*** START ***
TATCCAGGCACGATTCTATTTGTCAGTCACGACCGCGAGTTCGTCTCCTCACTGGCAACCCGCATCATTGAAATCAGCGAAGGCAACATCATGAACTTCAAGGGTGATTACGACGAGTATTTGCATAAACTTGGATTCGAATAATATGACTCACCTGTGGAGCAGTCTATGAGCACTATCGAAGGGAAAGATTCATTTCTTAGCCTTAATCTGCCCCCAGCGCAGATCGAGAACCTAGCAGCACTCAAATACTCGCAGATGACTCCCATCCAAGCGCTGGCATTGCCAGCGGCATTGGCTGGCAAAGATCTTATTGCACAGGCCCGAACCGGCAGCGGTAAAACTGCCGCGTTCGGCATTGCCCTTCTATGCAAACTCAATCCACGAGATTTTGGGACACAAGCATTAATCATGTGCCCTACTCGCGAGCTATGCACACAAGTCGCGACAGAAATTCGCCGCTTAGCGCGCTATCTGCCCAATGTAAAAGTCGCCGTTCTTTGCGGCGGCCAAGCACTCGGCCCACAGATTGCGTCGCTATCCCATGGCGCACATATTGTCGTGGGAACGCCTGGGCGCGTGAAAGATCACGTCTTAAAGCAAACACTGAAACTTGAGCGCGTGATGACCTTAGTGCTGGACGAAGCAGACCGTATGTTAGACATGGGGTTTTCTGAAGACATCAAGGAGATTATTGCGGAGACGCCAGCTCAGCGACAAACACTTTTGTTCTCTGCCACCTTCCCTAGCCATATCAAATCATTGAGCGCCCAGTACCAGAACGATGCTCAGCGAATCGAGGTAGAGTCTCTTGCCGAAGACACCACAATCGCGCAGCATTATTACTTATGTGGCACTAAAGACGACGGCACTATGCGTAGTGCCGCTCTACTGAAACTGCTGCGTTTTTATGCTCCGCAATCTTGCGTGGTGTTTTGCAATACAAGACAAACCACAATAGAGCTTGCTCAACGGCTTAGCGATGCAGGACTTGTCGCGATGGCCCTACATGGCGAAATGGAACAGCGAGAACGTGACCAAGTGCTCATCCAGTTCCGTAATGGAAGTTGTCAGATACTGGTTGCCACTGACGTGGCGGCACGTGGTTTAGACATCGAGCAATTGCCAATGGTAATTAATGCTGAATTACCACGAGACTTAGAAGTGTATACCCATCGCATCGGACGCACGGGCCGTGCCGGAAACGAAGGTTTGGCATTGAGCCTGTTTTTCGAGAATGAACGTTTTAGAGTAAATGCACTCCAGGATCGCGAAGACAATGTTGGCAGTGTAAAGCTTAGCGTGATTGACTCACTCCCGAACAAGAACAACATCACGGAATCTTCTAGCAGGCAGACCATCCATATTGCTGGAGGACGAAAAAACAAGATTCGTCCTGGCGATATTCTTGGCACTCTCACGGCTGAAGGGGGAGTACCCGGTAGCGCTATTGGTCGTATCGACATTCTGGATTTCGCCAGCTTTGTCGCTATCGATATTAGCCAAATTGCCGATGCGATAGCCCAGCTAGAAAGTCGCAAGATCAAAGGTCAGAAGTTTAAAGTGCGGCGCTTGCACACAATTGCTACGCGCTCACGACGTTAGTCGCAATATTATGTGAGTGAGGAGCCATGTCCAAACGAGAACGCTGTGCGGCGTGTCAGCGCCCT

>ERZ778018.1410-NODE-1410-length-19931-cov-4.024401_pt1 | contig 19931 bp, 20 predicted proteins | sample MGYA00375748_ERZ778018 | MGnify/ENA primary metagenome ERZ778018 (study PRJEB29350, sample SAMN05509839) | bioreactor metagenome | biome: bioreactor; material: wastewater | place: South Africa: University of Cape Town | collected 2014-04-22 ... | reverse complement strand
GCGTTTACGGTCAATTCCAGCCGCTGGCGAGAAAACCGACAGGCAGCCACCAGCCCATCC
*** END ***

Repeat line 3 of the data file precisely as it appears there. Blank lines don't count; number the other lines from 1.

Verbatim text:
GCGTTTACGGTCAATTCCAGCCGCTGGCGAGAAAACCGACAGGCAGCCACCAGCCCATCC